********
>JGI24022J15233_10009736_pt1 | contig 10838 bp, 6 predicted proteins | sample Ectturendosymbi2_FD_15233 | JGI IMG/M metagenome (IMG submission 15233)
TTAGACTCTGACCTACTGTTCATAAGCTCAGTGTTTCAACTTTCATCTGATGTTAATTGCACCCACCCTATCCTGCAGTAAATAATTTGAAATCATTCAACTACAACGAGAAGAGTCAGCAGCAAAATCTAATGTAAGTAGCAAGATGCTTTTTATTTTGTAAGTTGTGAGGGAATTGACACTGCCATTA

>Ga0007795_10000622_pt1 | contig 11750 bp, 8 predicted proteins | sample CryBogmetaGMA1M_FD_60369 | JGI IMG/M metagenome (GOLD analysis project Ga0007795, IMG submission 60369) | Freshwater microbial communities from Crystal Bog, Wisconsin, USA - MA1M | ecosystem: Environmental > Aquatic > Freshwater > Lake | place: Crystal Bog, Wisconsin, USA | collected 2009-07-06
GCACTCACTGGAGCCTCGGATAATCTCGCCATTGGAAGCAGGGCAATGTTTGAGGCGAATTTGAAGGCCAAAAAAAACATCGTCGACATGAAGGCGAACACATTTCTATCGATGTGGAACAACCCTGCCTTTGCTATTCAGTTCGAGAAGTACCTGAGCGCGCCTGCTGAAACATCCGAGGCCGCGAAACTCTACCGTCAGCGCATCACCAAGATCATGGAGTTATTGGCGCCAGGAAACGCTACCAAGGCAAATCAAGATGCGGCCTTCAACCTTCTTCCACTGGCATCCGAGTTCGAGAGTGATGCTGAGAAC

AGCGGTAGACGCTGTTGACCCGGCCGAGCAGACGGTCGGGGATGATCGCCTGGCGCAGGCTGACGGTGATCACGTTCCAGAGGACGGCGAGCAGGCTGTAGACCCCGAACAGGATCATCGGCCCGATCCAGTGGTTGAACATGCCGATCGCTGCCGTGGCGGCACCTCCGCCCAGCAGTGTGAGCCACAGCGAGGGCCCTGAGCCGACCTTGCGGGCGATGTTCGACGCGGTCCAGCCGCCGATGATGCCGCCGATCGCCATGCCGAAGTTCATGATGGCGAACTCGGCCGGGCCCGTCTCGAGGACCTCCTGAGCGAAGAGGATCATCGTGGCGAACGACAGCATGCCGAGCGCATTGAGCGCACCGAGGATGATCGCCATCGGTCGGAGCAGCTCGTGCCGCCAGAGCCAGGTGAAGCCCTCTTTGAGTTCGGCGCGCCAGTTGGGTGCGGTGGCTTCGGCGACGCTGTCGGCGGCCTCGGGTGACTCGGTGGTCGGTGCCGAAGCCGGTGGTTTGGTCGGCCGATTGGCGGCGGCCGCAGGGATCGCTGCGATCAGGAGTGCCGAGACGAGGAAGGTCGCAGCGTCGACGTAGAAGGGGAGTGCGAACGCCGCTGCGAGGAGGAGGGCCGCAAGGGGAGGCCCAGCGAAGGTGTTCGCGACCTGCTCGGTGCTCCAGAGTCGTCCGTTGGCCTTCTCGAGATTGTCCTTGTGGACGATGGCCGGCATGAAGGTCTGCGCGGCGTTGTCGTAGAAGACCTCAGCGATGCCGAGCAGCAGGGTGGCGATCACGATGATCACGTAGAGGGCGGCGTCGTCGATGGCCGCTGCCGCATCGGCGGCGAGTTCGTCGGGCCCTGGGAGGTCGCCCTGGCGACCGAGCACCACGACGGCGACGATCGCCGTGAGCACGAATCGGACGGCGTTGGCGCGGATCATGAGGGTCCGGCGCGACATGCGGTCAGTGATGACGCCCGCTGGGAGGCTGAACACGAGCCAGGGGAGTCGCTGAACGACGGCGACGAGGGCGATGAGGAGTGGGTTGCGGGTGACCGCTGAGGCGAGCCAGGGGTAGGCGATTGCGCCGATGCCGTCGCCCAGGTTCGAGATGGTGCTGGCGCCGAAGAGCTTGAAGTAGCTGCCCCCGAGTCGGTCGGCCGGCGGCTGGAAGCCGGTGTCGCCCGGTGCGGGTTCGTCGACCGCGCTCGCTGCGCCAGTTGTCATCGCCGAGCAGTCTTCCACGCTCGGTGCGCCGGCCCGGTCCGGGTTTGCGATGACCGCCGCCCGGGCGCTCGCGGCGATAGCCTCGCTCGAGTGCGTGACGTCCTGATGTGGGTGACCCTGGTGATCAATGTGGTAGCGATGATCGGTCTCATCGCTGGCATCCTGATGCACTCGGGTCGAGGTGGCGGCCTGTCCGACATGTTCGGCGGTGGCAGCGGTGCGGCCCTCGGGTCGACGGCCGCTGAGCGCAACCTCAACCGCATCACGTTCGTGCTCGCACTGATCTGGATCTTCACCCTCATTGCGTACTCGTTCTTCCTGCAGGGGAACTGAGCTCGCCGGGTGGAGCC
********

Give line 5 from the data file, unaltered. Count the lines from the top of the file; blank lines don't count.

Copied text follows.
AGCGGTAGACGCTGTTGACCCGGCCGAGCAGACGGTCGGGGATGATCGCCTGGCGCAGGCTGACGGTGATCACGTTCCAGAGGACGGCGAGCAGGCTGTAGACCCCGAACAGGATCATCGGCCCGATCCAGTGGTTGAACATGCCGATCGCTGCCGTGGCGGCACCTCCGCCCAGCAGTGTGAGCCACAGCGAGGGCCCTGAGCCGACCTTGCGGGCGATGTTCGACGCGGTCCAGCCGCCGATGATGCCGCCGATCGCCATGCCGAAGTTCATGATGGCGAACTCGGCCGGGCCCGTCTCGAGGACCTCCTGAGCGAAGAGGATCATCGTGGCGAACGACAGCATGCCGAGCGCATTGAGCGCACCGAGGATGATCGCCATCGGTCGGAGCAGCTCGTGCCGCCAGAGCCAGGTGAAGCCCTCTTTGAGTTCGGCGCGCCAGTTGGGTGCGGTGGCTTCGGCGACGCTGTCGGCGGCCTCGGGTGACTCGGTGGTCGGTGCCGAAGCCGGTGGTTTGGTCGGCCGATTGGCGGCGGCCGCAGGGATCGCTGCGATCAGGAGTGCCGAGACGAGGAAGGTCGCAGCGTCGACGTAGAAGGGGAGTGCGAACGCCGCTGCGAGGAGGAGGGCCGCAAGGGGAGGCCCAGCGAAGGTGTTCGCGACCTGCTCGGTGCTCCAGAGTCGTCCGTTGGCCTTCTCGAGATTGTCCTTGTGGACGATGGCCGGCATGAAGGTCTGCGCGGCGTTGTCGTAGAAGACCTCAGCGATGCCGAGCAGCAGGGTGGCGATCACGATGATCACGTAGAGGGCGGCGTCGTCGATGGCCGCTGCCGCATCGGCGGCGAGTTCGTCGGGCCCTGGGAGGTCGCCCTGGCGACCGAGCACCACGACGGCGACGATCGCCGTGAGCACGAATCGGACGGCGTTGGCGCGGATCATGAGGGTCCGGCGCGACATGCGGTCAGTGATGACGCCCGCTGGGAGGCTGAACACGAGCCAGGGGAGTCGCTGAACGACGGCGACGAGGGCGATGAGGAGTGGGTTGCGGGTGACCGCTGAGGCGAGCCAGGGGTAGGCGATTGCGCCGATGCCGTCGCCCAGGTTCGAGATGGTGCTGGCGCCGAAGAGCTTGAAGTAGCTGCCCCCGAGTCGGTCGGCCGGCGGCTGGAAGCCGGTGTCGCCCGGTGCGGGTTCGTCGACCGCGCTCGCTGCGCCAGTTGTCATCGCCGAGCAGTCTTCCACGCTCGGTGCGCCGGCCCGGTCCGGGTTTGCGATGACCGCCGCCCGGGCGCTCGCGGCGATAGCCTCGCTCGAGTGCGTGACGTCCTGATGTGGGTGACCCTGGTGATCAATGTGGTAGCGATGATCGGTCTCATCGCTGGCATCCTGATGCACTCGGGTCGAGGTGGCGGCCTGTCCGACATGTTCGGCGGTGGCAGCGGTGCGGCCCTCGGGTCGACGGCCGCTGAGCGCAACCTCAACCGCATCACGTTCGTGCTCGCACTGATCTGGATCTTCACCCTCATTGCGTACTCGTTCTTCCTGCAGGGGAACTGAGCTCGCCGGGTGGAGCC